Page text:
Resilience is the ability to cope well with difficulties and to bounce back from setbacks. While some people are naturally more resilient than others, resiliency can also be intentionally developed.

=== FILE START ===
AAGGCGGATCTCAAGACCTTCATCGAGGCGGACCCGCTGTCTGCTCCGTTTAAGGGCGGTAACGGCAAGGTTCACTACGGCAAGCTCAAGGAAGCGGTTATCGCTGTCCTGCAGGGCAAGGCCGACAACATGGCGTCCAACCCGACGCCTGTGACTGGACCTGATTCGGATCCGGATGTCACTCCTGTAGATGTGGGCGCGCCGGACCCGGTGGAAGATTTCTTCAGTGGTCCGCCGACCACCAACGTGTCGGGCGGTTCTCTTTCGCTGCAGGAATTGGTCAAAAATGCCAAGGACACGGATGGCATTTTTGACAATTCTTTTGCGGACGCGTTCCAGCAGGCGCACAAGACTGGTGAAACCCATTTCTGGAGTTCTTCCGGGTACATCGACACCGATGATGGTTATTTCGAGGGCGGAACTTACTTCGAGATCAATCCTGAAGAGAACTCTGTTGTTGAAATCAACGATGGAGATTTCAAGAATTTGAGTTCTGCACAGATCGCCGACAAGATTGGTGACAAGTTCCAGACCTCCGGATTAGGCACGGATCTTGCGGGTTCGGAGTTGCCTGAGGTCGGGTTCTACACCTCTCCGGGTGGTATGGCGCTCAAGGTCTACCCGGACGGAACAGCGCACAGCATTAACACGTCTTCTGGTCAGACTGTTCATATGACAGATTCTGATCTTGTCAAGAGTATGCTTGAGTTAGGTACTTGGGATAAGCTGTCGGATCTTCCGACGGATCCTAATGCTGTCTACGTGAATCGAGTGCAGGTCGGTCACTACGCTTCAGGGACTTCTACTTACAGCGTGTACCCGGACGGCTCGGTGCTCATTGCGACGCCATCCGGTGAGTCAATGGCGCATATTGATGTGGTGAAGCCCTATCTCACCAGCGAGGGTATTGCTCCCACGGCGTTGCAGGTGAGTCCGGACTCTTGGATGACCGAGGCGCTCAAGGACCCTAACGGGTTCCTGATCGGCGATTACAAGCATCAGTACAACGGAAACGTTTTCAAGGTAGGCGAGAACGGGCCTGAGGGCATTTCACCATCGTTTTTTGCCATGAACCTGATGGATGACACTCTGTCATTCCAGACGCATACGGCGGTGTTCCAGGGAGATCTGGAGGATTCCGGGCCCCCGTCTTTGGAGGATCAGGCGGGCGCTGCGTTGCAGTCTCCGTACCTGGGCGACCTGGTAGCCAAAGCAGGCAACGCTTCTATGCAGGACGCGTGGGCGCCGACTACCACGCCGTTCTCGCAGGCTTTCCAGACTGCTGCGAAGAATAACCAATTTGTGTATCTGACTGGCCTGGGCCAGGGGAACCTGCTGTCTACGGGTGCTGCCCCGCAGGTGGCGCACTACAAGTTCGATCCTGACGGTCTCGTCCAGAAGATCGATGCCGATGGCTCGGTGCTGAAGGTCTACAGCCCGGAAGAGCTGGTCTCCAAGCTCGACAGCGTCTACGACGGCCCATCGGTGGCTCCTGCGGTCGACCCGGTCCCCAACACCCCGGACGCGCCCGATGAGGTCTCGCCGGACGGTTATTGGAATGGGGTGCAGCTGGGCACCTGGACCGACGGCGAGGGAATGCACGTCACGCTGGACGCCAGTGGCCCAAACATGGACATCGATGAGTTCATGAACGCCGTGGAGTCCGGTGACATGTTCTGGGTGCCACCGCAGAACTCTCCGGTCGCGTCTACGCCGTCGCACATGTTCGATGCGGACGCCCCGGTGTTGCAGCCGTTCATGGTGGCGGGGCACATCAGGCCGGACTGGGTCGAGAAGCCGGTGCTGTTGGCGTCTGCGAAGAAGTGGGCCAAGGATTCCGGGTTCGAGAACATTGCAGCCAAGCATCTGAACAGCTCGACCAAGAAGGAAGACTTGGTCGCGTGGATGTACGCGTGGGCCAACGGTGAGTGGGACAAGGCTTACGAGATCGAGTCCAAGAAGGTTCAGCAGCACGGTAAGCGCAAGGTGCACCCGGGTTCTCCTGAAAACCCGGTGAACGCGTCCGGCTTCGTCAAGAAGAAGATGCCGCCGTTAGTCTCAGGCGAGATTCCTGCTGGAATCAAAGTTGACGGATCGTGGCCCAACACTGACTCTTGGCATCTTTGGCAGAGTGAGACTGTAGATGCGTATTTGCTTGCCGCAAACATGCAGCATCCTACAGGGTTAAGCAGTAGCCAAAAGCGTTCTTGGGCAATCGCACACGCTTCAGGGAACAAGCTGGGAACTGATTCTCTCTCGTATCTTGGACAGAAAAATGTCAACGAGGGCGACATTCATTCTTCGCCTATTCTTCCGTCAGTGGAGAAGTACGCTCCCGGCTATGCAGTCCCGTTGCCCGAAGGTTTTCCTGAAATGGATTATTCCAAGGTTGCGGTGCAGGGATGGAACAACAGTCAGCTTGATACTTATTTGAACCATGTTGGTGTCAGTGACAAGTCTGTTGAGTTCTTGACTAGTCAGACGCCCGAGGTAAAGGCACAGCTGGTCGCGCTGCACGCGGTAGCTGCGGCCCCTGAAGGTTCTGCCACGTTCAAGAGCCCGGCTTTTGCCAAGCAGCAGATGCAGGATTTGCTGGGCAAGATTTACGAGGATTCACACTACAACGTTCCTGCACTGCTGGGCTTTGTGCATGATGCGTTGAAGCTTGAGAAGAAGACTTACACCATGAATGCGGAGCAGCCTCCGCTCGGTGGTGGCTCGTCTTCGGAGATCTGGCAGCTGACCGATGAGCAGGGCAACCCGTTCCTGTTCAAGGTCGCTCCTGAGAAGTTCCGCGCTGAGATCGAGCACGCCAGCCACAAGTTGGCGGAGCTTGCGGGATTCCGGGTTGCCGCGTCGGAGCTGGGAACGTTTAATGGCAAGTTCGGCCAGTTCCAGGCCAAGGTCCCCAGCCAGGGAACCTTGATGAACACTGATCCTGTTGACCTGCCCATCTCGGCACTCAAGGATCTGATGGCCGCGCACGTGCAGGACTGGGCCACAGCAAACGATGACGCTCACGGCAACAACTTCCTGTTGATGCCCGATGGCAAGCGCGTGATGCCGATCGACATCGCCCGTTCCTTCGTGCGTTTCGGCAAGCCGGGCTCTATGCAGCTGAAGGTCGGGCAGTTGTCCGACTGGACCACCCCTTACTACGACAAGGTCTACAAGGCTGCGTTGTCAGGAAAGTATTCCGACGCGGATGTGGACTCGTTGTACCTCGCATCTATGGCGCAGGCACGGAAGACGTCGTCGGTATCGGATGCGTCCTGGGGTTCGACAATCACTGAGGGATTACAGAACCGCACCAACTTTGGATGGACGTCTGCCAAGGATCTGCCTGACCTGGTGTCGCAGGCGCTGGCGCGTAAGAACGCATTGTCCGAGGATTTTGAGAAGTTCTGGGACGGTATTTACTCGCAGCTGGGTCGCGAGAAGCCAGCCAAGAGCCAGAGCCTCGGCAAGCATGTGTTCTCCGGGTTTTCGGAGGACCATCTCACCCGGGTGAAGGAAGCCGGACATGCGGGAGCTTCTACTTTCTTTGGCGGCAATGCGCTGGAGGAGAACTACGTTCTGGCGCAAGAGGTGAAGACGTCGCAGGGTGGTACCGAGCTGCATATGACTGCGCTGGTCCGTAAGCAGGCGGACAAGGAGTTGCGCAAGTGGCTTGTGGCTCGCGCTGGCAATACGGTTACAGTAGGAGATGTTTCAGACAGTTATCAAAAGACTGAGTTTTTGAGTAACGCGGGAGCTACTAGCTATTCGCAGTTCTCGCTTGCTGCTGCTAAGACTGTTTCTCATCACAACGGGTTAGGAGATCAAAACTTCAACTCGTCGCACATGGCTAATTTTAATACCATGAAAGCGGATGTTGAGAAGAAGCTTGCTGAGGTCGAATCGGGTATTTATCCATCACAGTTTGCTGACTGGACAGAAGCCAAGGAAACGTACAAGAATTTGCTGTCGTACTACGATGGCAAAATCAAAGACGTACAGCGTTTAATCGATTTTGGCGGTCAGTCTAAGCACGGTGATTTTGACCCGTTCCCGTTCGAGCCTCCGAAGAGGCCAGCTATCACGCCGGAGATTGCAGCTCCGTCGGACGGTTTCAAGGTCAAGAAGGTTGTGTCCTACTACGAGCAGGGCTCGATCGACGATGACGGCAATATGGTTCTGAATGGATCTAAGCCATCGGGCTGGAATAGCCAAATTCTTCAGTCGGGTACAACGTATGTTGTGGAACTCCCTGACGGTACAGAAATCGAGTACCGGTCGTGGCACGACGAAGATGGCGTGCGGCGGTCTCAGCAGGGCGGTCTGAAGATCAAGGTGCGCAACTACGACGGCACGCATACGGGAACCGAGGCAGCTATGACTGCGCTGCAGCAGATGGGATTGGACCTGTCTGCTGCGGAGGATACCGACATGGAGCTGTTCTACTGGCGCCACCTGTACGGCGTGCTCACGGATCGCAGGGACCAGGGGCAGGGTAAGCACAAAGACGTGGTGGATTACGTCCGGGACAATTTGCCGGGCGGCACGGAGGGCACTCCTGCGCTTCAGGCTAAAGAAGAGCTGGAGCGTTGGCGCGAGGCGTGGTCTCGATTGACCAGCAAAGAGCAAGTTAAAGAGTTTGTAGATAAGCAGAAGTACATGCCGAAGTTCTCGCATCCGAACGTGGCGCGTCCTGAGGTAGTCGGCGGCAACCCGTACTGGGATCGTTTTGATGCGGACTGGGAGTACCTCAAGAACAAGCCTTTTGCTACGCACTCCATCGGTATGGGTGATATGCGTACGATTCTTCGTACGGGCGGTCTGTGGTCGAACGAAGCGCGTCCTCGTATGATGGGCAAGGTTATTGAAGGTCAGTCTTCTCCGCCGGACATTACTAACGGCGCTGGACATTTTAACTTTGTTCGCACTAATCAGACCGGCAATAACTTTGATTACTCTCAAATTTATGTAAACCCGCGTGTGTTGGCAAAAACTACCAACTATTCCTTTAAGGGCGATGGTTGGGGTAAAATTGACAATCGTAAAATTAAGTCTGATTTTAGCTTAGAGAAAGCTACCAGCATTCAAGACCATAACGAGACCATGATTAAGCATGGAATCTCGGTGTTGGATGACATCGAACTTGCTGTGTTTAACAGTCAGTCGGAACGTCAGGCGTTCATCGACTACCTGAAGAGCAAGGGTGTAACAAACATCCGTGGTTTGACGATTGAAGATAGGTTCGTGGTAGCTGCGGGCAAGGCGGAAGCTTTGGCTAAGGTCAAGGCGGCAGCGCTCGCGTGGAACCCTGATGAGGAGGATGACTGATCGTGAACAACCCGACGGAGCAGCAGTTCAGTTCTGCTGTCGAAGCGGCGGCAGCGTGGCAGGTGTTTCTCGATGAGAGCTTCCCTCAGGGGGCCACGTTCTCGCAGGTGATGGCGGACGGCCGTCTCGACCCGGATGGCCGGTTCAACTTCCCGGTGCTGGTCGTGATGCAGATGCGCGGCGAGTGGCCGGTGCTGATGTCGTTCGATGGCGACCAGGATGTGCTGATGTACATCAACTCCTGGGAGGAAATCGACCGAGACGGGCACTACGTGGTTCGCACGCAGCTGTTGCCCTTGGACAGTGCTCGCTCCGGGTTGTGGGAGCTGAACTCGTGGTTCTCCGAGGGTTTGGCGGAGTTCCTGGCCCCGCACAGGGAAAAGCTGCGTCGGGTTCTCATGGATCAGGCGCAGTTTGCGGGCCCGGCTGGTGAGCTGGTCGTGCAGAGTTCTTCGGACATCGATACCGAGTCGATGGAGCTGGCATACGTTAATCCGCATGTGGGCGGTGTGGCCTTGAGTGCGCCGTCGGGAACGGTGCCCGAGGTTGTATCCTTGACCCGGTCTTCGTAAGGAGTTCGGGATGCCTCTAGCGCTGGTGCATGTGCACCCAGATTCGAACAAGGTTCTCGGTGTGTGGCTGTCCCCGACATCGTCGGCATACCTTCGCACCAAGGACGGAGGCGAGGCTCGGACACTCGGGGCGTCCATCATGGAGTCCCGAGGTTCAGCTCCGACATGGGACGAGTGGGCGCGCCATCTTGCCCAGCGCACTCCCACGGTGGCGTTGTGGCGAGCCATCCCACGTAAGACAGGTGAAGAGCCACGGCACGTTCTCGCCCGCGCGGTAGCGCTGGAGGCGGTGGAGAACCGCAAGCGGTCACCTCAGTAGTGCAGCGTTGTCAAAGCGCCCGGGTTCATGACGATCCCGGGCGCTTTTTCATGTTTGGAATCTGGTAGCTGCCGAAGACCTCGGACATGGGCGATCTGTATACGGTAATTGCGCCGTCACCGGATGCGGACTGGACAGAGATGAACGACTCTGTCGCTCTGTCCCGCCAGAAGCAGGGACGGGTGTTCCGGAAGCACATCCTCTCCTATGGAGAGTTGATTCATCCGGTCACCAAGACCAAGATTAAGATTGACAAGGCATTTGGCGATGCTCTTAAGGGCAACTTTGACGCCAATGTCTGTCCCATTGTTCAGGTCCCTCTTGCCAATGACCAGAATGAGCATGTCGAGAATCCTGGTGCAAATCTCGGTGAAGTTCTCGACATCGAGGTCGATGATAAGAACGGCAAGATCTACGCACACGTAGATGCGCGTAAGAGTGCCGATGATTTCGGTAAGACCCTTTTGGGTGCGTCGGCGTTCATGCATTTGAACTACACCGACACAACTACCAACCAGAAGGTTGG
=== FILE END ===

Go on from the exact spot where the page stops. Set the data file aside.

Thinking Traps - Mind Reading Thinking Traps are predictable mistakes humans make in processing the vast amount of information around them. We cannot process all the data that our senses bring in, so we devise shortcuts to simplify the input and make it more manageable. This is helpful, and puts us at greater risk for error, which in turn leads to less resilient responses. The more we are aware of these Thinking Traps, the more we can adjust and respond resiliently. One of these common ways in which we err is Mind Reading. Mind Reading is when we believe that we know what those around us are thinking and we act accordingly, and when we expect others to know what we are thinking and expect them to act accordingly. Of course, you might be saying, I know other people do that. Some Mind Reading is more noticeable. Some would hear a friend say: "My spouse should have known I would feel like pizza tonight, we haven't had pizza in ages." And we would give a knowing nod when this person gets angry at their spouse, again, this time for not bringing pizza home that night - thinking we would not do something like that. And, some Mind Reading is less obvious. One single woman had a wandering eye. She frequently complained about how the men others introduced her to were very shallow. "The evening starts out pleasant, and then they start looking at my eye and I just know what they're thinking. Why have a relationship with a woman like that! And the evening goes downhill from there, I just clam up and wait for the date to be over." There may truly be some people who are turned off by a wandering eye. And, there are other possible things that were going through the date's mind: "Wow, I like the depth I see in her eyes." "Which eye should I be focusing on?" "Why is she clamming up, perhaps I turn her off." Mind Reading often creates these self-fulfilling prophecies. We are sure we know what the other is thinking (he does not like me because of my wandering eye), we respond accordingly (he must be a jerk, so why even talk to him), and create the exact ending we did not want (by not talking the evening was almost guaranteed to end badly). Or imagine the team leader who has just heard that the deadline for a project has been moved up, and so gives new timelines for each team member; and then is shocked and upset when the team members go home at the usual time that day. Except that the team leader was assuming that they understood the project had a new deadline, why else would he put additional pressure on them. And yet the team members had no idea there was a new project deadline and so saw no reason to stay late that day. Some Mind Reading is culture and/or gender related. Suppose a couple get into a fight. They both realize it was really nothing, and would like to end it and move on. The man thinks: Even though it was silly, she's always saying how as a guy I try to fix things too quickly, so I'll let her apologize first. The woman thinks: This is really silly, but a woman never apologizes first, it would take away from his sense of being the man, so I'll let him apologize first. Each of them is initially pleased with how understanding they are of their partner, and then increasingly angry when their partner does not apologize first! There are many different variations on this interaction, with the underlying issue of unvoiced assumptions leading to undesired results. In addition to being frustrating, these examples lead to non-resilient responses because the source of the problem is incorrectly identified and so effective problem solving is hindered. What to do? When you have a sense that you might be Mind Reading (or someone close to you gently suggests that you are), check that there has not been a miscommunication or lack of communication. The friend could tell the spouse that they would really like a pizza that night for dinner. The woman could check out directly or indirectly what the date is looking at, and/or give the evening more of a chance. The team manager could check with the team members if they actually knew that the project deadline had been moved up. The couple can explain to each other the reasoning behind their actions. These communications do not necessarily nor immediately solve the problem. They do clarify the situation, and increase the data involved, so that the issue can be addressed more effectively and more resiliently. Carolyn S. Tal, PhD Psychologist and Consultant Working with individuals and partners in developing resilience and related issues. 052-825-8585 firstname.lastname@example.org